Take the 2-minute tour ×
Physical Fitness Stack Exchange is a question and answer site for physical fitness professionals, athletes, trainers, and those providing health-related needs. It's 100% free, no registration required.

I have been working out for about 11 years (I am 37) but the past five years have been harder Crossfit Style workouts. I was the leanest and strongest that I have ever been and LOVED them....but a naggig back pain caused me to stop about six weeks ago from those workouts. Since then I have been doing cardio stuff (biking, swimming) and trying to get some weight classses in at the gym but I am gaining weight, feeling sore and sluggish all the time and not sleeping as well. I am eating really clean right now to combat the drop in exercise. Could I have worked out my body so much in the past 11 years that now that I stopped it just doesn't want to do anything else? I am worried that I am still young and have my whole life ahead of me but can't find anything that I can do right now. Any thoughts?

share|improve this question
1  
Do you still feel the back pain after six weeks of rest? Based on the information on Crossfit on the internet, it's very possible the injuries you sustained were due to bad forms. Suggestion is for you to take a rest, and when you get back, ensure you use proper forms, and perform at the pace your body can handle. –  Kneel-Before-ZOD Aug 17 at 18:39
    
DO NOT DO CROSSFIT. It may make you feel like you're stronger, but it really just modifies traditional exercises so that all the strain of them goes to your back. –  recursive recursion Aug 31 at 18:52

2 Answers 2

Yes it can.

Many professional athletes have life-long injuries from their training.

Find a good physical therapist who can help you - it sounds like your having some im-balances that can be solved.

share|improve this answer

First and foremost, if you haven't already, go and see a professional about your back. Even minor back injury is very serious and can cause further damage if it's not properly dealt with. You should really get advice from an MD or physical therapist to prevent any further injury. Even if you have to really baby your spine, there's a lot you can still do in terms of strength and cardio without aggravating it.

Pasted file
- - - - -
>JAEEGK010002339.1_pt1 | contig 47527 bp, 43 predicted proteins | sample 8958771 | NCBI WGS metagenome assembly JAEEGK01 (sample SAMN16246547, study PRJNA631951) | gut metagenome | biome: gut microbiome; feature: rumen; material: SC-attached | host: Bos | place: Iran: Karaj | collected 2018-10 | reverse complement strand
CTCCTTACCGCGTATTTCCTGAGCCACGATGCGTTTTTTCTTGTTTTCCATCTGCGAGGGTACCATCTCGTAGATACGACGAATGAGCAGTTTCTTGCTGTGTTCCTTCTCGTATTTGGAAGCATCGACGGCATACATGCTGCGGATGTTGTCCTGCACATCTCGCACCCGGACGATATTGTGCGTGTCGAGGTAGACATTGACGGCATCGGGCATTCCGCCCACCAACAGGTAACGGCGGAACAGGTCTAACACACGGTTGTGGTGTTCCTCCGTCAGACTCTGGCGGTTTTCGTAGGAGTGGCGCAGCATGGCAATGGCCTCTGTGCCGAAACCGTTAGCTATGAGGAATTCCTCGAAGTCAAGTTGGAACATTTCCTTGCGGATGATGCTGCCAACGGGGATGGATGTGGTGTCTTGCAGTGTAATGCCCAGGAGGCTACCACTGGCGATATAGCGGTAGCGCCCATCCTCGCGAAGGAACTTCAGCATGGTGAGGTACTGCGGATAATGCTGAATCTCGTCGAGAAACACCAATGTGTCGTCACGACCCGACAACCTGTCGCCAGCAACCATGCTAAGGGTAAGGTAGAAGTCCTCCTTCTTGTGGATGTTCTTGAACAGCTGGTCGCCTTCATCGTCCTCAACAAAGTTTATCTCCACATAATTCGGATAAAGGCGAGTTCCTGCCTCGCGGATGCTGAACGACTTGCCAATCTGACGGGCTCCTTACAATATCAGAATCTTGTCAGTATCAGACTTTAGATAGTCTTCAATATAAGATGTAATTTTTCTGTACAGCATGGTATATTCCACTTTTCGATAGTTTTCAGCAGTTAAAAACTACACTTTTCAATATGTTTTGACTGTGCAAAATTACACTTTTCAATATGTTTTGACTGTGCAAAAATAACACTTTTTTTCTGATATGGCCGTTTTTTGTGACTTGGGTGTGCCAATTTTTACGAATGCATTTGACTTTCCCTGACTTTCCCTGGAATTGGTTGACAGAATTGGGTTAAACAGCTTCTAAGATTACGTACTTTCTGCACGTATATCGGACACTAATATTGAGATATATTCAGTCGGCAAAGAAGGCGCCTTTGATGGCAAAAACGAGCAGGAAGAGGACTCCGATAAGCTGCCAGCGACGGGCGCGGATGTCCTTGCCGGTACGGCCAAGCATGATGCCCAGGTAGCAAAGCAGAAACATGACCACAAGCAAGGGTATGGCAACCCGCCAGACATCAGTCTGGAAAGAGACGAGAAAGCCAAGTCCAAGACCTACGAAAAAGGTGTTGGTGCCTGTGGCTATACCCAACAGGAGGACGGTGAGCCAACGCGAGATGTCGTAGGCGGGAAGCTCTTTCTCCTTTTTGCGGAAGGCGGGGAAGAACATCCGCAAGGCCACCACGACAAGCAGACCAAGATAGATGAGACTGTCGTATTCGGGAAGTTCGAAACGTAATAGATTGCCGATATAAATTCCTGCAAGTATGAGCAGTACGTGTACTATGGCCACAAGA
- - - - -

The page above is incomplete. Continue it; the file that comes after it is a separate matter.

What sorts of cardio are you doing? If you were in crossfit before the back pain, you might enjoy Tabata or other forms of HIIT. More isolated weight training is probably advisable, avoiding those big compound movements (squats, deadlifts, etc). Think about leg presses on a machine rather than squats and keep that back straight when using free weights in any position.

I'm sure you'll be able to figure out a satisfactory routine with time! Good luck!

EDIT: You mentioned you are "eating clean" and still gaining weight. Can I see your macro breakdown, calorie count, and meal timing? A lot of people swear by the IIFYM approach (if it fits your macros), but I've come to really believe in the intermittent fasting protocol. There are several approaches to IF but regardless of which one you choose you will get some major hormonal benefits. There's even some research into increased longevity and cancer prevention using a fasting protocol. Here's a Scientific American summary of the research which has some of the potential downsides listed as well. Leangains has been great for me while training, though I keep the carbs more limited than Martin Berkhan suggests. It's really helped my body composition without detracting from my training. Some people respond negatively though, so keep an eye on yourself and if you don't feel awesome after a week or two, try something else. There's a bit of a transition period, but after that my energy levels in the morning actually increased significantly and I now train exclusively in a fasted state. Your mileage may vary!

share|improve this answer
1  
Thanks for the advice. I actually had an MRI done on my spine and it was normal. I think that I have some pelvic instablity with those big lifts that have caused some lower back muscles to help me through them. –  user10483 Aug 15 at 18:01
    
If your spine checks out, you might want to work back into those compound movements over time. Start low, do a ton of flexibility training, and have a trainer or friend watch your technique. Dumbells can assist with evening out strength imbalances, and you can do most of the major lifts with them. I would suggest a method similar to SL 5x5, starting very low in weight and progressing slowly. That gives you an opportunity to correct before any serious overload occurs. –  Lipophage Aug 15 at 18:07
    
OH! Were you checked for differences in leg length? It's not super common that there's a big enough difference to throw off mechanics, but it does happen. If that's the case, all of your problems could be fixed with a simple shim. –  Lipophage Aug 15 at 18:19
    
THis is all great stuff and the advice about using dumbells instead of the bar is great too! I haven't formally had my leg length checked but will have that done. I was told by my chiro ( I know I take it all with a grain of salt) that my right is just millimeters shorter but that is due to the tightness of the muscles on that side. Thank you too for the encouragement. Taking time off from a very active lifestyle can mess with your psyche. –  user10483 Aug 15 at 18:41

Your Answer

 
discard

By posting your answer, you agree to the privacy policy and terms of service.

Not the answer you're looking for? Browse other questions tagged or ask your own question.